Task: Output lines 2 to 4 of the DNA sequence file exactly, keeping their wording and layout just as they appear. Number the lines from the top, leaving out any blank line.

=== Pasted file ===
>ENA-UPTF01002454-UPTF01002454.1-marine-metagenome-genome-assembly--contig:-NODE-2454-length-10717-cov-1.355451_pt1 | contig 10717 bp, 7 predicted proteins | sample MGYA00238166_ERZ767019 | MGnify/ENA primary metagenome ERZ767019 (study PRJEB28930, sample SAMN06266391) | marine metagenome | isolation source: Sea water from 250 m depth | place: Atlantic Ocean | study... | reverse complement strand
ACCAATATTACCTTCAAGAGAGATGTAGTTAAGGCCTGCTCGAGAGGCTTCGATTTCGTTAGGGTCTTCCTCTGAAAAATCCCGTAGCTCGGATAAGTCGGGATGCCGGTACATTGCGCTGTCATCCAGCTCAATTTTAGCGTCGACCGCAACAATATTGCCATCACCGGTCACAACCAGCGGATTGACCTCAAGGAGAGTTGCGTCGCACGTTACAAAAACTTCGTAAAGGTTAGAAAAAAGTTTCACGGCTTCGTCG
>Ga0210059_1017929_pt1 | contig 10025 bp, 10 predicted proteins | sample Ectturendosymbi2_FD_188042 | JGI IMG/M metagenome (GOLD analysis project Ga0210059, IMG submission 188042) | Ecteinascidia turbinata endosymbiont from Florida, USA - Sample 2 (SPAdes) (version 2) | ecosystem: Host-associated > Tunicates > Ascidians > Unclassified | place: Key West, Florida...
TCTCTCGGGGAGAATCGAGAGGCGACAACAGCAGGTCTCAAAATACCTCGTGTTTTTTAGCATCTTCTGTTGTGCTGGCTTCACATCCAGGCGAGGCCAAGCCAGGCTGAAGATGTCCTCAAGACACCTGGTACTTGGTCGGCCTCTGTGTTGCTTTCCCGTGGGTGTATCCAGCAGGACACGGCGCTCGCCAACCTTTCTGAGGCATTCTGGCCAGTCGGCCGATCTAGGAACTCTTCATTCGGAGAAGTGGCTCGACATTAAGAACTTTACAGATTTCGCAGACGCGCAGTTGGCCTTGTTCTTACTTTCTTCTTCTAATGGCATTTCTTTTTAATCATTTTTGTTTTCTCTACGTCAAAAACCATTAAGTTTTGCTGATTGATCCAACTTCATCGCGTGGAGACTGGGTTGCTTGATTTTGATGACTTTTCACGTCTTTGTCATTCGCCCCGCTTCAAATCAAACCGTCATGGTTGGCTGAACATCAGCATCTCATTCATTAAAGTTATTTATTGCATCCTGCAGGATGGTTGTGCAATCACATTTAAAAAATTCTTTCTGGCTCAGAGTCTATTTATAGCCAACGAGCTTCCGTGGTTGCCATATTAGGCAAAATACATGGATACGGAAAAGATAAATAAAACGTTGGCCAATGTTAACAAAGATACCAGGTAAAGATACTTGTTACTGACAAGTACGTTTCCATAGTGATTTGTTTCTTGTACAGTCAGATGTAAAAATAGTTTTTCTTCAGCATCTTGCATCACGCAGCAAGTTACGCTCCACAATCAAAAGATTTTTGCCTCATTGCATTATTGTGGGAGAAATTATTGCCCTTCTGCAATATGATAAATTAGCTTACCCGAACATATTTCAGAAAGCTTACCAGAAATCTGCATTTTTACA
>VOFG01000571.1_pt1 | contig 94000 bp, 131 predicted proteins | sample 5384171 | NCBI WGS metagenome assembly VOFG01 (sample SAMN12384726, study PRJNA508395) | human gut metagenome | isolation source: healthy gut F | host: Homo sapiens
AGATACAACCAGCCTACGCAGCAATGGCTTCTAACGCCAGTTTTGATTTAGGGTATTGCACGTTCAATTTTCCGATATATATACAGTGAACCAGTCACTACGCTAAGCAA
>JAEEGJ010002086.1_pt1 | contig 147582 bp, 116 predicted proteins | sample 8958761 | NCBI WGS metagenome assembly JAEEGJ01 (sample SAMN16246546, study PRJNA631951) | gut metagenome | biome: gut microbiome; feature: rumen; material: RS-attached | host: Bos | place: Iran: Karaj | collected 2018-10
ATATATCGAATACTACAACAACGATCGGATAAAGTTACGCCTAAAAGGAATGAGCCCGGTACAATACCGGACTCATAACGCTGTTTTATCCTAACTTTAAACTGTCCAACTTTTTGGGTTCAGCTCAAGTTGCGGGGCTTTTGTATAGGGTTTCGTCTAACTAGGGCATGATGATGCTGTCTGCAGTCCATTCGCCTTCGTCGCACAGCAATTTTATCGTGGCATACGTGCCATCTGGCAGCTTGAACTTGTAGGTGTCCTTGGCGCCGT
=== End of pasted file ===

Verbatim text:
ACCAATATTACCTTCAAGAGAGATGTAGTTAAGGCCTGCTCGAGAGGCTTCGATTTCGTTAGGGTCTTCCTCTGAAAAATCCCGTAGCTCGGATAAGTCGGGATGCCGGTACATTGCGCTGTCATCCAGCTCAATTTTAGCGTCGACCGCAACAATATTGCCATCACCGGTCACAACCAGCGGATTGACCTCAAGGAGAGTTGCGTCGCACGTTACAAAAACTTCGTAAAGGTTAGAAAAAAGTTTCACGGCTTCGTCG
>Ga0210059_1017929_pt1 | contig 10025 bp, 10 predicted proteins | sample Ectturendosymbi2_FD_188042 | JGI IMG/M metagenome (GOLD analysis project Ga0210059, IMG submission 188042) | Ecteinascidia turbinata endosymbiont from Florida, USA - Sample 2 (SPAdes) (version 2) | ecosystem: Host-associated > Tunicates > Ascidians > Unclassified | place: Key West, Florida...
TCTCTCGGGGAGAATCGAGAGGCGACAACAGCAGGTCTCAAAATACCTCGTGTTTTTTAGCATCTTCTGTTGTGCTGGCTTCACATCCAGGCGAGGCCAAGCCAGGCTGAAGATGTCCTCAAGACACCTGGTACTTGGTCGGCCTCTGTGTTGCTTTCCCGTGGGTGTATCCAGCAGGACACGGCGCTCGCCAACCTTTCTGAGGCATTCTGGCCAGTCGGCCGATCTAGGAACTCTTCATTCGGAGAAGTGGCTCGACATTAAGAACTTTACAGATTTCGCAGACGCGCAGTTGGCCTTGTTCTTACTTTCTTCTTCTAATGGCATTTCTTTTTAATCATTTTTGTTTTCTCTACGTCAAAAACCATTAAGTTTTGCTGATTGATCCAACTTCATCGCGTGGAGACTGGGTTGCTTGATTTTGATGACTTTTCACGTCTTTGTCATTCGCCCCGCTTCAAATCAAACCGTCATGGTTGGCTGAACATCAGCATCTCATTCATTAAAGTTATTTATTGCATCCTGCAGGATGGTTGTGCAATCACATTTAAAAAATTCTTTCTGGCTCAGAGTCTATTTATAGCCAACGAGCTTCCGTGGTTGCCATATTAGGCAAAATACATGGATACGGAAAAGATAAATAAAACGTTGGCCAATGTTAACAAAGATACCAGGTAAAGATACTTGTTACTGACAAGTACGTTTCCATAGTGATTTGTTTCTTGTACAGTCAGATGTAAAAATAGTTTTTCTTCAGCATCTTGCATCACGCAGCAAGTTACGCTCCACAATCAAAAGATTTTTGCCTCATTGCATTATTGTGGGAGAAATTATTGCCCTTCTGCAATATGATAAATTAGCTTACCCGAACATATTTCAGAAAGCTTACCAGAAATCTGCATTTTTACA